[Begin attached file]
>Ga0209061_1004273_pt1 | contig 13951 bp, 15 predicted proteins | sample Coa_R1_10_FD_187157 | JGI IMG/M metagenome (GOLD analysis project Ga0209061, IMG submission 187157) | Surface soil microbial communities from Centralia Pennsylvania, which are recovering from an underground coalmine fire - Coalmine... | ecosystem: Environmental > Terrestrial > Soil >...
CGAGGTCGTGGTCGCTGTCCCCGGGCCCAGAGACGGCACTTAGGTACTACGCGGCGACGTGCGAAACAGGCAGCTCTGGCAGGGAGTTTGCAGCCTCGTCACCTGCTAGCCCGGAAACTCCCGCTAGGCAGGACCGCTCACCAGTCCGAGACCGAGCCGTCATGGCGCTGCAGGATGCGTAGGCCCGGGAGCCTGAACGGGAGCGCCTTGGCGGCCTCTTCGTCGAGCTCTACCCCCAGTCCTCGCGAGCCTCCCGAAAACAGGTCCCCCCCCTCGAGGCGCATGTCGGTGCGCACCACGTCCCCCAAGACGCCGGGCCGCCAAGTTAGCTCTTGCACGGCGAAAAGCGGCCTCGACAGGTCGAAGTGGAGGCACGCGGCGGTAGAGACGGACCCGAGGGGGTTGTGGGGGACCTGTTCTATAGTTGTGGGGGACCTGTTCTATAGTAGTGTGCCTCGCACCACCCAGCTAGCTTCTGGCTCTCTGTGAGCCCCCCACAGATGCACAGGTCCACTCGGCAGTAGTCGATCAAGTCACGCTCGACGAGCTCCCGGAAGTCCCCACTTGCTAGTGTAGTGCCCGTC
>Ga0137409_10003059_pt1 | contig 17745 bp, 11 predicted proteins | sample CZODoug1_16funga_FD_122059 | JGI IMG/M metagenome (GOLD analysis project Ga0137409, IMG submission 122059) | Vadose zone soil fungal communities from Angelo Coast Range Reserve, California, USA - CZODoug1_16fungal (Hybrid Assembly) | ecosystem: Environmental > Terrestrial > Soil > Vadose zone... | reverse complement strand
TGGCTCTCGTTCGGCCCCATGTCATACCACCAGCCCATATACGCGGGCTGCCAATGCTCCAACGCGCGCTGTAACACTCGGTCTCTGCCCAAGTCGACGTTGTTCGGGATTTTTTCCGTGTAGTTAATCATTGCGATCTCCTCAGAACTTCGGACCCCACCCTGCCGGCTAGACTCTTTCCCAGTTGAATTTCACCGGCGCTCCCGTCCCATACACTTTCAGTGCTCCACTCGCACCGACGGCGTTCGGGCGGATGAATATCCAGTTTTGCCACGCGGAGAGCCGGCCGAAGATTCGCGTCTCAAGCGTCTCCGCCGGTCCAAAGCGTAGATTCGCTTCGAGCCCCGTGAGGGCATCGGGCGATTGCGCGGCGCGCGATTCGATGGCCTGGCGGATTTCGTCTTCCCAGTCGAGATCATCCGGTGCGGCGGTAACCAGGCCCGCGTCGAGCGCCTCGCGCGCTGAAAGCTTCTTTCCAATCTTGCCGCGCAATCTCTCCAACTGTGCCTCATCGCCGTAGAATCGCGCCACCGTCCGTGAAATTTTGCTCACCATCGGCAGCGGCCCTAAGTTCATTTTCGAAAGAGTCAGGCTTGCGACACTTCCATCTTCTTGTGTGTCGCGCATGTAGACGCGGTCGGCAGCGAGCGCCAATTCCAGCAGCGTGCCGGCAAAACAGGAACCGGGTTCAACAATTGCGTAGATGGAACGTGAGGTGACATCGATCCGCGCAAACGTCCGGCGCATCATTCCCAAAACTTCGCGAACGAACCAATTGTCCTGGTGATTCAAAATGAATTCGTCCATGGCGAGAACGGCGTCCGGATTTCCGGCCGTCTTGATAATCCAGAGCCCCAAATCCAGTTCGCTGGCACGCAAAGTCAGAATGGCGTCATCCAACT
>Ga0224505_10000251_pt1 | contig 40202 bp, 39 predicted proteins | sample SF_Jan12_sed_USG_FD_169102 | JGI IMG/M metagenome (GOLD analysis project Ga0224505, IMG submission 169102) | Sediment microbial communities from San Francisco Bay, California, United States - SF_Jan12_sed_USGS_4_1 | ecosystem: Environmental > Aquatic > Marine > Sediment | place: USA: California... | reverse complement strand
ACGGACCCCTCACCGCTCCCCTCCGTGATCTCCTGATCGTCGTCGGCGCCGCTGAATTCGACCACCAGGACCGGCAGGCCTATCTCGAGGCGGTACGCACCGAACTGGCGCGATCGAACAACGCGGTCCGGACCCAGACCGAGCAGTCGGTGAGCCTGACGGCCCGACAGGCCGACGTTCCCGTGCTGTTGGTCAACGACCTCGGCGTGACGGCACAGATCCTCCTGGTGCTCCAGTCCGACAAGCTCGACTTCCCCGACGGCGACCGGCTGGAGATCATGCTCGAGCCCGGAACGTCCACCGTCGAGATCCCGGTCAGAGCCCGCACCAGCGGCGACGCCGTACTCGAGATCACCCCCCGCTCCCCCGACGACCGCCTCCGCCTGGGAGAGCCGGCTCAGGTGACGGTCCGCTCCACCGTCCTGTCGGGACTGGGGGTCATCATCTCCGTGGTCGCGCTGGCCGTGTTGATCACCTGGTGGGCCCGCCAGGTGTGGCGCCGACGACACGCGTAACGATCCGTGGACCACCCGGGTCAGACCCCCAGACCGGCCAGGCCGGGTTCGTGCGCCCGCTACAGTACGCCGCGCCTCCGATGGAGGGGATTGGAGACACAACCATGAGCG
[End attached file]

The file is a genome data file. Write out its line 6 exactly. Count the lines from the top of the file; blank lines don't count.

ACGGACCCCTCACCGCTCCCCTCCGTGATCTCCTGATCGTCGTCGGCGCCGCTGAATTCGACCACCAGGACCGGCAGGCCTATCTCGAGGCGGTACGCACCGAACTGGCGCGATCGAACAACGCGGTCCGGACCCAGACCGAGCAGTCGGTGAGCCTGACGGCCCGACAGGCCGACGTTCCCGTGCTGTTGGTCAACGACCTCGGCGTGACGGCACAGATCCTCCTGGTGCTCCAGTCCGACAAGCTCGACTTCCCCGACGGCGACCGGCTGGAGATCATGCTCGAGCCCGGAACGTCCACCGTCGAGATCCCGGTCAGAGCCCGCACCAGCGGCGACGCCGTACTCGAGATCACCCCCCGCTCCCCCGACGACCGCCTCCGCCTGGGAGAGCCGGCTCAGGTGACGGTCCGCTCCACCGTCCTGTCGGGACTGGGGGTCATCATCTCCGTGGTCGCGCTGGCCGTGTTGATCACCTGGTGGGCCCGCCAGGTGTGGCGCCGACGACACGCGTAACGATCCGTGGACCACCCGGGTCAGACCCCCAGACCGGCCAGGCCGGGTTCGTGCGCCCGCTACAGTACGCCGCGCCTCCGATGGAGGGGATTGGAGACACAACCATGAGCG